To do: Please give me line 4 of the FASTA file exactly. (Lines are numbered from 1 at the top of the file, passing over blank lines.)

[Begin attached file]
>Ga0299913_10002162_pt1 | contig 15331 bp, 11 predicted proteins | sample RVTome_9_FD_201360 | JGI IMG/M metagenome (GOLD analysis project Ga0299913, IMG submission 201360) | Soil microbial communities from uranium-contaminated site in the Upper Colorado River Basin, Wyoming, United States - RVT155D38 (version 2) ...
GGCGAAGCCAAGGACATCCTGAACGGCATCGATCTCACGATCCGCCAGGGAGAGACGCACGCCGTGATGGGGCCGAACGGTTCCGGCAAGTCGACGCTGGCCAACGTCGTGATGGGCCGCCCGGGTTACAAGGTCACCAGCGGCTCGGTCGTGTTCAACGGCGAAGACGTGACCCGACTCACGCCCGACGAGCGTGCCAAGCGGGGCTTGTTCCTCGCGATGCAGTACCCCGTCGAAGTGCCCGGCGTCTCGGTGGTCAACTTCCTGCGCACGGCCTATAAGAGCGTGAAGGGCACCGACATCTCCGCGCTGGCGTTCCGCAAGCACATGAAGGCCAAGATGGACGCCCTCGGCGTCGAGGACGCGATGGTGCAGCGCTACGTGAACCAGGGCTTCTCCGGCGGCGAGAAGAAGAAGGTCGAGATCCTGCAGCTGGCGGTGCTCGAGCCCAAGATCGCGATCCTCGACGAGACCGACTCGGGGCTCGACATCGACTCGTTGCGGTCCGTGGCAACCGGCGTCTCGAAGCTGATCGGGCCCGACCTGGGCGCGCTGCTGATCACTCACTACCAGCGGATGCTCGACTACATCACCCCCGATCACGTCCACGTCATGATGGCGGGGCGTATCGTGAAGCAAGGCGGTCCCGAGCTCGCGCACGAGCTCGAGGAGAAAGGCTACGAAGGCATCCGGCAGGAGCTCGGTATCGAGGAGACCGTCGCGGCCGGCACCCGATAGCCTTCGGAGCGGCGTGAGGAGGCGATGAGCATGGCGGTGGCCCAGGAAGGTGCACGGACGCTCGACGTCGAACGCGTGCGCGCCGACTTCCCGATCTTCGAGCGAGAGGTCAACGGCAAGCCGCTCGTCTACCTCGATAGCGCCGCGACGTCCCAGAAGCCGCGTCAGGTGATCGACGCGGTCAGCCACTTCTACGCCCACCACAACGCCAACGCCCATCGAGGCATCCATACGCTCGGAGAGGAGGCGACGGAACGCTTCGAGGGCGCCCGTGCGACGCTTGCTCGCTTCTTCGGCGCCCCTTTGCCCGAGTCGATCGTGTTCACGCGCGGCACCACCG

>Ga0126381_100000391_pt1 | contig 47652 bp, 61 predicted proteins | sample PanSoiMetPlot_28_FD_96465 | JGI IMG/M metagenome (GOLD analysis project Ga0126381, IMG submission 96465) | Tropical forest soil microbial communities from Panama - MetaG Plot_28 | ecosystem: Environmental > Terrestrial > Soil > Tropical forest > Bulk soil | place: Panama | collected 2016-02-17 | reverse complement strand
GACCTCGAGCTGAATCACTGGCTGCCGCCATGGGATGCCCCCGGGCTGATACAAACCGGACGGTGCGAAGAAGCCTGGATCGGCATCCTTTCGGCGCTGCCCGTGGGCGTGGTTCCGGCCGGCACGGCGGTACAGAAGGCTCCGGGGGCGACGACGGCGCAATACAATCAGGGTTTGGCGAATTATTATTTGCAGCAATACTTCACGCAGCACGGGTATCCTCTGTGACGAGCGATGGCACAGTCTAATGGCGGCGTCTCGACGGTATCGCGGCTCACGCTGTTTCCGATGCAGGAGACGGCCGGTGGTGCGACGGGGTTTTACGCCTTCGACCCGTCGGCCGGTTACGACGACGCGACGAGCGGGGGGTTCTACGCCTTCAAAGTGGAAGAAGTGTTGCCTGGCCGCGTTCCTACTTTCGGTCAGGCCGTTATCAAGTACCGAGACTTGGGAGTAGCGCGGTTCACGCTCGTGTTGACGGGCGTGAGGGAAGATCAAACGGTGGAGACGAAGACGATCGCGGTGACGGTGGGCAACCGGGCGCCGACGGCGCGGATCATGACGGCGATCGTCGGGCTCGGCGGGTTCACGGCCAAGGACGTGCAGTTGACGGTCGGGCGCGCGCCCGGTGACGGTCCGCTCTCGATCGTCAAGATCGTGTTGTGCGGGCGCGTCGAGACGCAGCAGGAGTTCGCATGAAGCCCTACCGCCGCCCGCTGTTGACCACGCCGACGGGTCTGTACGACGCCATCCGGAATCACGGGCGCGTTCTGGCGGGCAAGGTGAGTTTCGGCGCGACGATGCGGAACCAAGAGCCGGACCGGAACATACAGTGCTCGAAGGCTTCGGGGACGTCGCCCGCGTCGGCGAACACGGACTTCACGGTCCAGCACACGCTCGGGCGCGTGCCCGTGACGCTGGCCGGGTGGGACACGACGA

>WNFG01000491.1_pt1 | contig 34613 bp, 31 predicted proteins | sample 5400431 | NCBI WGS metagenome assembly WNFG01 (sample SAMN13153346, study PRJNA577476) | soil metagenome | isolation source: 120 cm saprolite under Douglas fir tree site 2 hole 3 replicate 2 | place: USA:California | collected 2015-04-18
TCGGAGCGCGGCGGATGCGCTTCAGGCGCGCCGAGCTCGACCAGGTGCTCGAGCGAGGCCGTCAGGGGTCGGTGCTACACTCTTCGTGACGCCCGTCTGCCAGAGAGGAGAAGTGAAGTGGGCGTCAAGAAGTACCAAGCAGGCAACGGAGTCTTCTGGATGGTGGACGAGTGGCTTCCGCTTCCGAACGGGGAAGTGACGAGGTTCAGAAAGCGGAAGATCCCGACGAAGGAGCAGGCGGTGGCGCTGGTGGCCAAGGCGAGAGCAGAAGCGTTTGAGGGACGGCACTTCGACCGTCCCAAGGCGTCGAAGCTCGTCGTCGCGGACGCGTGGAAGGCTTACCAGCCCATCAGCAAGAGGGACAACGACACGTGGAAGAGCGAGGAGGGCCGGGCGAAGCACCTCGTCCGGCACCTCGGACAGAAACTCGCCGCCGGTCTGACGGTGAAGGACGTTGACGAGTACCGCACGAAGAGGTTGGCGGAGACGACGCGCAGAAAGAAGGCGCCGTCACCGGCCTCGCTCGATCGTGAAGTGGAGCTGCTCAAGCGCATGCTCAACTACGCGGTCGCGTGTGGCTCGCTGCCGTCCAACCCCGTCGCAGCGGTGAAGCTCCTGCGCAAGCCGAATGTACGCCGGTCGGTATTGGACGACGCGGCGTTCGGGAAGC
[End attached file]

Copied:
GACCTCGAGCTGAATCACTGGCTGCCGCCATGGGATGCCCCCGGGCTGATACAAACCGGACGGTGCGAAGAAGCCTGGATCGGCATCCTTTCGGCGCTGCCCGTGGGCGTGGTTCCGGCCGGCACGGCGGTACAGAAGGCTCCGGGGGCGACGACGGCGCAATACAATCAGGGTTTGGCGAATTATTATTTGCAGCAATACTTCACGCAGCACGGGTATCCTCTGTGACGAGCGATGGCACAGTCTAATGGCGGCGTCTCGACGGTATCGCGGCTCACGCTGTTTCCGATGCAGGAGACGGCCGGTGGTGCGACGGGGTTTTACGCCTTCGACCCGTCGGCCGGTTACGACGACGCGACGAGCGGGGGGTTCTACGCCTTCAAAGTGGAAGAAGTGTTGCCTGGCCGCGTTCCTACTTTCGGTCAGGCCGTTATCAAGTACCGAGACTTGGGAGTAGCGCGGTTCACGCTCGTGTTGACGGGCGTGAGGGAAGATCAAACGGTGGAGACGAAGACGATCGCGGTGACGGTGGGCAACCGGGCGCCGACGGCGCGGATCATGACGGCGATCGTCGGGCTCGGCGGGTTCACGGCCAAGGACGTGCAGTTGACGGTCGGGCGCGCGCCCGGTGACGGTCCGCTCTCGATCGTCAAGATCGTGTTGTGCGGGCGCGTCGAGACGCAGCAGGAGTTCGCATGAAGCCCTACCGCCGCCCGCTGTTGACCACGCCGACGGGTCTGTACGACGCCATCCGGAATCACGGGCGCGTTCTGGCGGGCAAGGTGAGTTTCGGCGCGACGATGCGGAACCAAGAGCCGGACCGGAACATACAGTGCTCGAAGGCTTCGGGGACGTCGCCCGCGTCGGCGAACACGGACTTCACGGTCCAGCACACGCTCGGGCGCGTGCCCGTGACGCTGGCCGGGTGGGACACGACGA